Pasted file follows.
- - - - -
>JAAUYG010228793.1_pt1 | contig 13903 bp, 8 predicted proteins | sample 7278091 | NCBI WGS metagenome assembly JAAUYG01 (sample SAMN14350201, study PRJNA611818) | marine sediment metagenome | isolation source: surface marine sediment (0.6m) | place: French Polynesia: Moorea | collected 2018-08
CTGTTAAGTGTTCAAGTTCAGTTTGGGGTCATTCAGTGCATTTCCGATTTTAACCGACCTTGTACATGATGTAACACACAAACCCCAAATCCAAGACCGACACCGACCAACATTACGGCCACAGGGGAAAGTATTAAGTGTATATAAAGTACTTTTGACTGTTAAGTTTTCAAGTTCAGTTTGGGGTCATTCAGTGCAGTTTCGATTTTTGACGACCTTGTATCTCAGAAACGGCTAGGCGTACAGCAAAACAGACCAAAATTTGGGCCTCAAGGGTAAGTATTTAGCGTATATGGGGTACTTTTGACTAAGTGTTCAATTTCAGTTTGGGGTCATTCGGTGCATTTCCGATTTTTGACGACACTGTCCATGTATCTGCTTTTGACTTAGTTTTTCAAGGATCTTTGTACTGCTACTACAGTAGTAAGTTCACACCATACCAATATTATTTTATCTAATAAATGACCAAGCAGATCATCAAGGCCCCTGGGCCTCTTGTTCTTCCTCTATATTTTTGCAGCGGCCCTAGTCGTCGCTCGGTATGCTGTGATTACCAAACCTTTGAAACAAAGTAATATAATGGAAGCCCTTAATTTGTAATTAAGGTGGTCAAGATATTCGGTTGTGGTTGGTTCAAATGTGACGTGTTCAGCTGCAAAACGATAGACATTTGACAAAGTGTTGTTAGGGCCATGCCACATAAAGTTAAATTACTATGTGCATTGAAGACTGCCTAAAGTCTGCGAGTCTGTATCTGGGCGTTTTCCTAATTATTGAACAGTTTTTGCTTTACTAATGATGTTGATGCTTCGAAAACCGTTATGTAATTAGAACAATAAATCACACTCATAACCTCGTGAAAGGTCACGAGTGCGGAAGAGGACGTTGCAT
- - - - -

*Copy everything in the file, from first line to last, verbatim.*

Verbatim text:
>JAAUYG010228793.1_pt1 | contig 13903 bp, 8 predicted proteins | sample 7278091 | NCBI WGS metagenome assembly JAAUYG01 (sample SAMN14350201, study PRJNA611818) | marine sediment metagenome | isolation source: surface marine sediment (0.6m) | place: French Polynesia: Moorea | collected 2018-08
CTGTTAAGTGTTCAAGTTCAGTTTGGGGTCATTCAGTGCATTTCCGATTTTAACCGACCTTGTACATGATGTAACACACAAACCCCAAATCCAAGACCGACACCGACCAACATTACGGCCACAGGGGAAAGTATTAAGTGTATATAAAGTACTTTTGACTGTTAAGTTTTCAAGTTCAGTTTGGGGTCATTCAGTGCAGTTTCGATTTTTGACGACCTTGTATCTCAGAAACGGCTAGGCGTACAGCAAAACAGACCAAAATTTGGGCCTCAAGGGTAAGTATTTAGCGTATATGGGGTACTTTTGACTAAGTGTTCAATTTCAGTTTGGGGTCATTCGGTGCATTTCCGATTTTTGACGACACTGTCCATGTATCTGCTTTTGACTTAGTTTTTCAAGGATCTTTGTACTGCTACTACAGTAGTAAGTTCACACCATACCAATATTATTTTATCTAATAAATGACCAAGCAGATCATCAAGGCCCCTGGGCCTCTTGTTCTTCCTCTATATTTTTGCAGCGGCCCTAGTCGTCGCTCGGTATGCTGTGATTACCAAACCTTTGAAACAAAGTAATATAATGGAAGCCCTTAATTTGTAATTAAGGTGGTCAAGATATTCGGTTGTGGTTGGTTCAAATGTGACGTGTTCAGCTGCAAAACGATAGACATTTGACAAAGTGTTGTTAGGGCCATGCCACATAAAGTTAAATTACTATGTGCATTGAAGACTGCCTAAAGTCTGCGAGTCTGTATCTGGGCGTTTTCCTAATTATTGAACAGTTTTTGCTTTACTAATGATGTTGATGCTTCGAAAACCGTTATGTAATTAGAACAATAAATCACACTCATAACCTCGTGAAAGGTCACGAGTGCGGAAGAGGACGTTGCAT